Laurence I. Graham
Laurence I. Graham, better known as Lollie Graham (b.1/07/1924, d. 5/11/2009), was a well known Shetland poet and author, born in Stromfirth. The family moved to one of the new croft holdings at Veensgarth, Tingwall, where Lollie lived until he died in 2009. He had been a part time crofter most of his life, active in local politics in the socialist cause.
After World War II, Lollie studied at the University of Edinburgh and Moray House College, Edinburgh, during which time he was active in literary circles and co-edited a volume of Scottish student verse. He returned to Shetland to take up a teaching post and taught at the Anderson Educational Institute and the Scalloway Junior High School. He was also headmaster at Urafirth Primary School and latterly the long-term and much loved headmaster of Gott Primary School. He contributed the biographical sketches to the important textbook The Shetland Book (1967), edited by Andrew T. Cluness.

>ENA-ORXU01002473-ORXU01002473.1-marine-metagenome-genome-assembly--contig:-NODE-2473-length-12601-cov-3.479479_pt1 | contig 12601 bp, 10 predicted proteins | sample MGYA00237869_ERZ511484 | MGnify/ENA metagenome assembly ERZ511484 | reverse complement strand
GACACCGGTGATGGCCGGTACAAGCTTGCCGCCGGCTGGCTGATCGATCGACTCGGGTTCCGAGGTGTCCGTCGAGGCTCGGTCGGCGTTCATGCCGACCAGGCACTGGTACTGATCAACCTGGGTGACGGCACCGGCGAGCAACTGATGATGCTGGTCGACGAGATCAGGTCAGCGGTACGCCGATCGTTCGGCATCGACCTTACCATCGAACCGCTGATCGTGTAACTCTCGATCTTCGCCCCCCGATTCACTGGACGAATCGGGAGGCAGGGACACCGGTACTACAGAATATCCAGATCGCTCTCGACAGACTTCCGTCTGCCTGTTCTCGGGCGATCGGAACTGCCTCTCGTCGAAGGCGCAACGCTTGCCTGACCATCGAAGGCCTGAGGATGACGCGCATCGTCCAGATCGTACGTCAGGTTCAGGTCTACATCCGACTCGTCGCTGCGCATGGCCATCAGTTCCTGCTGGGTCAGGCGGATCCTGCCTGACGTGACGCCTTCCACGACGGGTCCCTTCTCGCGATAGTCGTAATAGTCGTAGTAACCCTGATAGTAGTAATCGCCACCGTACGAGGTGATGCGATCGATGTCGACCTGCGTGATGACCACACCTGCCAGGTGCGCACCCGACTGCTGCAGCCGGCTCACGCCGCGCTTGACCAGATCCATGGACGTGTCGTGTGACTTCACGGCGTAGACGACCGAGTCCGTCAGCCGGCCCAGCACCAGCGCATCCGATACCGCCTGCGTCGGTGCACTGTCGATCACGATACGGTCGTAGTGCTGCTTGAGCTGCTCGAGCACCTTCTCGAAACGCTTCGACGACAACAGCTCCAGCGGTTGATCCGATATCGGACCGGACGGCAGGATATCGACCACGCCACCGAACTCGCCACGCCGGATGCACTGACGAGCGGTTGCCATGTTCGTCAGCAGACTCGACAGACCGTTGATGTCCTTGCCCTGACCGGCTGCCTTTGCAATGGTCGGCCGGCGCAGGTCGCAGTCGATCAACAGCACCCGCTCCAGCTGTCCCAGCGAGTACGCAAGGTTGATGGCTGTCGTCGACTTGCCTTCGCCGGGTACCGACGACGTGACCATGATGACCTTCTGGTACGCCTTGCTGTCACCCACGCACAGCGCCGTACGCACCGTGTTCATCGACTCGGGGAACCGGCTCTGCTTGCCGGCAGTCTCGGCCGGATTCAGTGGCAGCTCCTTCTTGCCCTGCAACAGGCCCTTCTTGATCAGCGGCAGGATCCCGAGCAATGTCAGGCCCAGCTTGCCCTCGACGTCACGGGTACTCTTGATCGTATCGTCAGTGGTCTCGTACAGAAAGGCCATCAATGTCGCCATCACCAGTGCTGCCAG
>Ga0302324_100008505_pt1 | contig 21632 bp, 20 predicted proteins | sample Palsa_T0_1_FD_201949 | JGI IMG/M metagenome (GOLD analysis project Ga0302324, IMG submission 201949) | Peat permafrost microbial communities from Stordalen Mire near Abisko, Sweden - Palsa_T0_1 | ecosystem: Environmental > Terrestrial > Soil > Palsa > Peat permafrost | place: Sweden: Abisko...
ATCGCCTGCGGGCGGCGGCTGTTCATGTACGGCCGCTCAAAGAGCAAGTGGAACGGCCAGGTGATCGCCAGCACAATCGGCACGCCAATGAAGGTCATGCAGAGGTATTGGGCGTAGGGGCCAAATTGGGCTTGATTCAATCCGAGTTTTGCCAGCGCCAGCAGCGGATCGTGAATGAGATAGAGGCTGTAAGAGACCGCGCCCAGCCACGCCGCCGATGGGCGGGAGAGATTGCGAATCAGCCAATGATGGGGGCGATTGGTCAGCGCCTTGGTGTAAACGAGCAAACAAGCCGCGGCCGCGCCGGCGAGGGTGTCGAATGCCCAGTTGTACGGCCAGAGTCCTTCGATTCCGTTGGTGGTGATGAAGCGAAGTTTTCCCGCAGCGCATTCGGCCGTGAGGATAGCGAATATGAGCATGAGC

Lollie provided an introduction and a commentary to the typescript Shetland Poetry - a recital in 1950, arranged by himself, his brother John J. Graham, and T. A. Robertson (Vagaland), with assistance from A. T. Cluness in selecting the poems. This collection, prepared for the Viking Congress in Lerwick, included a translation into Danish by Martin Melsted of an article by William J. Tait on Shetland language and literature.
He was Joint Editor of The New Shetlander 1956 till 1998 along with his brother, the novelist John J. Graham. He was editor of Shetland Crofters (1986); co-editor with Brian Smith of MacDiarmid in Shetland, a fine collection of essays on Hugh MacDiarmid published to coincide with the centenary of the birth of this eminent Whalsay resident in 1992; and editor of Hjaltland (1993) and A Shetland Anthology (1998). He contributed a fine paper on 'Shetland literature and the idea of community' to Doreen Waugh's collection Shetland's Northern Links: Language & History in 1996.
In 2000, the Shetland Library published Lollie's selected poems as Love's Laebrack Sang, a volume which demonstrates Graham as both a committed political poet, engaged in making response to the public events of the day via satire, and a Shetland poet with a deep love of his community and its history.
Laurence Graham's oldest daughter is the artist Ruth Graham.
Lollie reading "Waanderin Fram" and "Breiwick Geo":